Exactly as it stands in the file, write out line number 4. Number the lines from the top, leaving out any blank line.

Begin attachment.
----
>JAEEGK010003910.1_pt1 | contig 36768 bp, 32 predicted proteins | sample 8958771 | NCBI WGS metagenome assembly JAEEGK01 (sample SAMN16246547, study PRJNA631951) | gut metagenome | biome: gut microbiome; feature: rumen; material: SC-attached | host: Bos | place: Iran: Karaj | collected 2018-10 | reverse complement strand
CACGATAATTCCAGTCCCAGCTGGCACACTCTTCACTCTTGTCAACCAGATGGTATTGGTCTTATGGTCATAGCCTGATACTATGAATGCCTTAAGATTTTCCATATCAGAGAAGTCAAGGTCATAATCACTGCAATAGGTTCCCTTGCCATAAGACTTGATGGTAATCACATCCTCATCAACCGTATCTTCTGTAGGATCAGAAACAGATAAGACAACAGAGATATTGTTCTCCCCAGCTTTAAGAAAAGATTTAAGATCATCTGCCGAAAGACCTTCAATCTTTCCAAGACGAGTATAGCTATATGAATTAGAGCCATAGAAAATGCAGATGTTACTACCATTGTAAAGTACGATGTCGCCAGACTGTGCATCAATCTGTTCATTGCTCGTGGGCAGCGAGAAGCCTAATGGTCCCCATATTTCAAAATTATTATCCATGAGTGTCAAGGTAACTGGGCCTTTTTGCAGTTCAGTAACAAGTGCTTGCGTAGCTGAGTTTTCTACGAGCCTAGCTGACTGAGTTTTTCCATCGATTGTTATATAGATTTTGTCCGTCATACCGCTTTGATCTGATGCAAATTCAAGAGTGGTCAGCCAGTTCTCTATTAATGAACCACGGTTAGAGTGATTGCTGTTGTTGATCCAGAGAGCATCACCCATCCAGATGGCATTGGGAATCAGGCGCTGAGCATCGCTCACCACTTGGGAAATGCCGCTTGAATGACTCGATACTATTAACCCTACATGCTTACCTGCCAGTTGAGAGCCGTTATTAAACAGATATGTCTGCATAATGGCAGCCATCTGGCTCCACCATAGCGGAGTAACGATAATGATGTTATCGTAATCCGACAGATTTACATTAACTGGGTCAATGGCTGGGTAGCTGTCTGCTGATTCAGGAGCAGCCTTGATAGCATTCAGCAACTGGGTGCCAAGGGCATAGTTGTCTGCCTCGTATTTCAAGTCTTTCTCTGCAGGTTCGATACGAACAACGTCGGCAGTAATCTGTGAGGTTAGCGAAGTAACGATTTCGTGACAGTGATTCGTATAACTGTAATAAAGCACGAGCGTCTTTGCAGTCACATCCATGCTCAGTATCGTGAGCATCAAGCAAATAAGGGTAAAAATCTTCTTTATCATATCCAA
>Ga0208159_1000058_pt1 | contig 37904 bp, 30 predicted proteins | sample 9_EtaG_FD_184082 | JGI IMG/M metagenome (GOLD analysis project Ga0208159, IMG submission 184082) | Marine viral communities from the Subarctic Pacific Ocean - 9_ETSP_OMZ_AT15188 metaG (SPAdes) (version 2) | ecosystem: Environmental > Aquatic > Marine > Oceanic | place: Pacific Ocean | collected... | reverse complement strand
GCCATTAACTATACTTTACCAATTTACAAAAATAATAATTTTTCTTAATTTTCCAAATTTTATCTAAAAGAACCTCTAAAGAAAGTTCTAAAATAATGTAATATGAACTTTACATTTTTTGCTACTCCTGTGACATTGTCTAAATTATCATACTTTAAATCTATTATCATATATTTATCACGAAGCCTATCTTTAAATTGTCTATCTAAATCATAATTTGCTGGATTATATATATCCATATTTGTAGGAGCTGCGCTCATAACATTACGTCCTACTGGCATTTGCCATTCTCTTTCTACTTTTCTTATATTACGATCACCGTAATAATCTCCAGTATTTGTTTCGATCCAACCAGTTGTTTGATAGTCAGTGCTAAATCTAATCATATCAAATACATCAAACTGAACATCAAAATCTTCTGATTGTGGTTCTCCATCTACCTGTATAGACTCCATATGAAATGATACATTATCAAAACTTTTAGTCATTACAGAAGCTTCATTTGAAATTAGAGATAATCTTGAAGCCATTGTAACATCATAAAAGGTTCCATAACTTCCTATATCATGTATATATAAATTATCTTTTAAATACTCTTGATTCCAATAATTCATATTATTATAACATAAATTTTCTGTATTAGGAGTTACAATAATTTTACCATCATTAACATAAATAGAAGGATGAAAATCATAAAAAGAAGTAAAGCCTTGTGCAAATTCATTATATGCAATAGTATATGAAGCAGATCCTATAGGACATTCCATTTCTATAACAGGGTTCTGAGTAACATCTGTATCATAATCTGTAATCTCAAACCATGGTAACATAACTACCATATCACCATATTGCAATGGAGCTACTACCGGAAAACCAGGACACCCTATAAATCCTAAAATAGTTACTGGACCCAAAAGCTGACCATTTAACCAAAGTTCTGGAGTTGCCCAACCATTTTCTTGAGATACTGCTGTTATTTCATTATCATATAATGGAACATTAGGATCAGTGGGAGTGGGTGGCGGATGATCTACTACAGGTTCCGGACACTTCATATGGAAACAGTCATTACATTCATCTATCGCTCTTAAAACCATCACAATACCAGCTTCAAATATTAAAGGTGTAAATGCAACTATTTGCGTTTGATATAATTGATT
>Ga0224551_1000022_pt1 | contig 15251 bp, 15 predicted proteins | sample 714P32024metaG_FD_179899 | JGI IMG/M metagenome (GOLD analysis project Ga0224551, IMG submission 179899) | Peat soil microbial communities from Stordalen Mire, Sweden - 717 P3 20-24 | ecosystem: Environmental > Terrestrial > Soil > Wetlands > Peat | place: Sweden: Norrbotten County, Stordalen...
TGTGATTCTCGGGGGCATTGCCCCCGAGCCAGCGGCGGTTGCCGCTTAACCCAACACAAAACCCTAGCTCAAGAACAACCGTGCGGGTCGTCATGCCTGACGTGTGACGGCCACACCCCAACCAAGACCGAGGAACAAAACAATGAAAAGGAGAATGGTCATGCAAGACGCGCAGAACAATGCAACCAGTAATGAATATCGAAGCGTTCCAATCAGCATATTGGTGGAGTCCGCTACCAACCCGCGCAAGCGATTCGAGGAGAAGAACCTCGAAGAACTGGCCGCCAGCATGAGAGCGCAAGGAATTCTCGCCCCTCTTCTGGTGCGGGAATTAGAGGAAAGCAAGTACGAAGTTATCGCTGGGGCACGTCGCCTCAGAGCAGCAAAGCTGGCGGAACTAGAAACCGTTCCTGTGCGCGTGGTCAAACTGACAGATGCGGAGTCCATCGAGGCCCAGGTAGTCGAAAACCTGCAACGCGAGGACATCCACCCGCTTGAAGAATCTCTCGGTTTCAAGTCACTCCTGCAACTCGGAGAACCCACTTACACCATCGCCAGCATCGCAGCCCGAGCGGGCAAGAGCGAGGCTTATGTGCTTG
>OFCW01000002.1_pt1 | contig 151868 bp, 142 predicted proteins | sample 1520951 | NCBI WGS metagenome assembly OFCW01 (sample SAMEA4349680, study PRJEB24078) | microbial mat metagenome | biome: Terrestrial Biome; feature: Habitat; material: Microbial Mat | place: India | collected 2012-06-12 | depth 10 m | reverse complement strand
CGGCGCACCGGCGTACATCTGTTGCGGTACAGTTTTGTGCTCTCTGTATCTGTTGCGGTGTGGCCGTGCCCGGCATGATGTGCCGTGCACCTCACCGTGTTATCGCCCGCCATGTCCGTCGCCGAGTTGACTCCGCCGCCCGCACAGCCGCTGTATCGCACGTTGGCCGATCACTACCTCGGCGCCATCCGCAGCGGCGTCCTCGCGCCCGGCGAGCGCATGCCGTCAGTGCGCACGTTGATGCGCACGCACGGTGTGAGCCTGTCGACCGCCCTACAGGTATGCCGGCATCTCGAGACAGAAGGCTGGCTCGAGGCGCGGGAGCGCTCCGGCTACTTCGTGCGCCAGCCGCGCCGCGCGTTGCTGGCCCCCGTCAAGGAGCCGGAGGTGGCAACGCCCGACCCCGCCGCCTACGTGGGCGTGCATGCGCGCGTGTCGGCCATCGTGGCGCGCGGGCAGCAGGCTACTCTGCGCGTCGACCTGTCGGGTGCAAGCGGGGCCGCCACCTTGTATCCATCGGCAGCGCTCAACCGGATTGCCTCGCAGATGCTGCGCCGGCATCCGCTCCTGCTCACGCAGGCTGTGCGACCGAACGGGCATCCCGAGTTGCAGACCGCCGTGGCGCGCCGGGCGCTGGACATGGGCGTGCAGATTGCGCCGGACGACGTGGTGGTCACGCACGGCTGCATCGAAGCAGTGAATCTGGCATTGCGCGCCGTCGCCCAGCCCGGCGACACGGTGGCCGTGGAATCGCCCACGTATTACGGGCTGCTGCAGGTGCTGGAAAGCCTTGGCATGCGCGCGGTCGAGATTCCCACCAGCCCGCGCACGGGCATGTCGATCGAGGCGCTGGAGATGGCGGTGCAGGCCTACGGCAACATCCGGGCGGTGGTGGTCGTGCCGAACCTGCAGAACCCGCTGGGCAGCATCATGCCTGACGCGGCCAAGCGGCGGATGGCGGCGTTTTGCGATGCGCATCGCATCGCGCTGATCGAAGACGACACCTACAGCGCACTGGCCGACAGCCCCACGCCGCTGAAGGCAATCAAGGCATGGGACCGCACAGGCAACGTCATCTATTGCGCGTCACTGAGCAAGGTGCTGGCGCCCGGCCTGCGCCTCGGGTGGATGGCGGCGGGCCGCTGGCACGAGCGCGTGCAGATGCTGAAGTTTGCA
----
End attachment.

GCCATTAACTATACTTTACCAATTTACAAAAATAATAATTTTTCTTAATTTTCCAAATTTTATCTAAAAGAACCTCTAAAGAAAGTTCTAAAATAATGTAATATGAACTTTACATTTTTTGCTACTCCTGTGACATTGTCTAAATTATCATACTTTAAATCTATTATCATATATTTATCACGAAGCCTATCTTTAAATTGTCTATCTAAATCATAATTTGCTGGATTATATATATCCATATTTGTAGGAGCTGCGCTCATAACATTACGTCCTACTGGCATTTGCCATTCTCTTTCTACTTTTCTTATATTACGATCACCGTAATAATCTCCAGTATTTGTTTCGATCCAACCAGTTGTTTGATAGTCAGTGCTAAATCTAATCATATCAAATACATCAAACTGAACATCAAAATCTTCTGATTGTGGTTCTCCATCTACCTGTATAGACTCCATATGAAATGATACATTATCAAAACTTTTAGTCATTACAGAAGCTTCATTTGAAATTAGAGATAATCTTGAAGCCATTGTAACATCATAAAAGGTTCCATAACTTCCTATATCATGTATATATAAATTATCTTTTAAATACTCTTGATTCCAATAATTCATATTATTATAACATAAATTTTCTGTATTAGGAGTTACAATAATTTTACCATCATTAACATAAATAGAAGGATGAAAATCATAAAAAGAAGTAAAGCCTTGTGCAAATTCATTATATGCAATAGTATATGAAGCAGATCCTATAGGACATTCCATTTCTATAACAGGGTTCTGAGTAACATCTGTATCATAATCTGTAATCTCAAACCATGGTAACATAACTACCATATCACCATATTGCAATGGAGCTACTACCGGAAAACCAGGACACCCTATAAATCCTAAAATAGTTACTGGACCCAAAAGCTGACCATTTAACCAAAGTTCTGGAGTTGCCCAACCATTTTCTTGAGATACTGCTGTTATTTCATTATCATATAATGGAACATTAGGATCAGTGGGAGTGGGTGGCGGATGATCTACTACAGGTTCCGGACACTTCATATGGAAACAGTCATTACATTCATCTATCGCTCTTAAAACCATCACAATACCAGCTTCAAATATTAAAGGTGTAAATGCAACTATTTGCGTTTGATATAATTGATT